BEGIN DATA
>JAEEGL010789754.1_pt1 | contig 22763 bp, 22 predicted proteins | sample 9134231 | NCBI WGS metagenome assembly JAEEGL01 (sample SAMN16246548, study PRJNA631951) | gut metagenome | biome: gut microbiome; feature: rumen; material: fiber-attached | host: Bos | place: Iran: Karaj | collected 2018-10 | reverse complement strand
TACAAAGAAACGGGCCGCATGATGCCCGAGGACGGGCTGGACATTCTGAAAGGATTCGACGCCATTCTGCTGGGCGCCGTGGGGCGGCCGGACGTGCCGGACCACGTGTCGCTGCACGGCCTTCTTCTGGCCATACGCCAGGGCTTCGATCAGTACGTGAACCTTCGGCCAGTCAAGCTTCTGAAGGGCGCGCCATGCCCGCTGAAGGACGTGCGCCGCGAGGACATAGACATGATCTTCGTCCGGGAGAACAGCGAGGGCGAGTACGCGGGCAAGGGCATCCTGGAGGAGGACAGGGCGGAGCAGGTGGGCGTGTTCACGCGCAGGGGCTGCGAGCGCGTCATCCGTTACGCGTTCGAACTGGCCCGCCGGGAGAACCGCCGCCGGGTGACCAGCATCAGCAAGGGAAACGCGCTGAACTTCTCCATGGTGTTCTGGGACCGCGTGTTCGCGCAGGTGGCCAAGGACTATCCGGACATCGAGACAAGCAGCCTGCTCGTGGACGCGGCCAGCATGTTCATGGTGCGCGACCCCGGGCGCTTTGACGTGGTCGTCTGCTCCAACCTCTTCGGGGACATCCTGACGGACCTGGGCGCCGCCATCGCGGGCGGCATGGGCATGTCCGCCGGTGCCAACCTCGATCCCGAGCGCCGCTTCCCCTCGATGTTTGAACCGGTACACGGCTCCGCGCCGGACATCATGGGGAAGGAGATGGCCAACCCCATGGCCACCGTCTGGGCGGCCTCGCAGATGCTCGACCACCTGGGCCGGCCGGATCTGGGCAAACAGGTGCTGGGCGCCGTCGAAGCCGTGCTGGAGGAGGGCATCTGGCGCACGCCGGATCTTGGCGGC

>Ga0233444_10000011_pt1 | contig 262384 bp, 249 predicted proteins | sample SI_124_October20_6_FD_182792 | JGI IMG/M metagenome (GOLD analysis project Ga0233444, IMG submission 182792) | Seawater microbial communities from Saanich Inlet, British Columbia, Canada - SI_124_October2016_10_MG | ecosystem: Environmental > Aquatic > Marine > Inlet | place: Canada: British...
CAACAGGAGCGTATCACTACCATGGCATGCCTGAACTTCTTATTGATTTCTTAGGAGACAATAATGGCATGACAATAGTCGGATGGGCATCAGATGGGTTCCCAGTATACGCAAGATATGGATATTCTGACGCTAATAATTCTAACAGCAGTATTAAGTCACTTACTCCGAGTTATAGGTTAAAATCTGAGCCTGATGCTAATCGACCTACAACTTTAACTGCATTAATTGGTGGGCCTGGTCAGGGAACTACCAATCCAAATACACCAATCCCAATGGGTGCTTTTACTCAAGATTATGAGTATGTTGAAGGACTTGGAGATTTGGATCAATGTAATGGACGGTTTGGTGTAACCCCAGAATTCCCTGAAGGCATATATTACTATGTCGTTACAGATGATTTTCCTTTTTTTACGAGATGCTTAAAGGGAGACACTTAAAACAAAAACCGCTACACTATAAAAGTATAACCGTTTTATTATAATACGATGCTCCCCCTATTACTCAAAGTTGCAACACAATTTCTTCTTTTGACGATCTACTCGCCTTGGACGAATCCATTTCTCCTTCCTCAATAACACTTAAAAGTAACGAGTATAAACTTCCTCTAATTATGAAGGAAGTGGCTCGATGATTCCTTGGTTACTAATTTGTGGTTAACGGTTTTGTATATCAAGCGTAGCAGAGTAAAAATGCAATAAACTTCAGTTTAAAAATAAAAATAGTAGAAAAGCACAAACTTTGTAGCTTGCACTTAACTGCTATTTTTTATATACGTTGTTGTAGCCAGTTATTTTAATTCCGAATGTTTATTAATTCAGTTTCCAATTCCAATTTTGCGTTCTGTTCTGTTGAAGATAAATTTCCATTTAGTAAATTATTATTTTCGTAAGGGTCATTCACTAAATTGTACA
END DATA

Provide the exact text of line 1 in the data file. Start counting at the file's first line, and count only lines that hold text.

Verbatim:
>JAEEGL010789754.1_pt1 | contig 22763 bp, 22 predicted proteins | sample 9134231 | NCBI WGS metagenome assembly JAEEGL01 (sample SAMN16246548, study PRJNA631951) | gut metagenome | biome: gut microbiome; feature: rumen; material: fiber-attached | host: Bos | place: Iran: Karaj | collected 2018-10 | reverse complement strand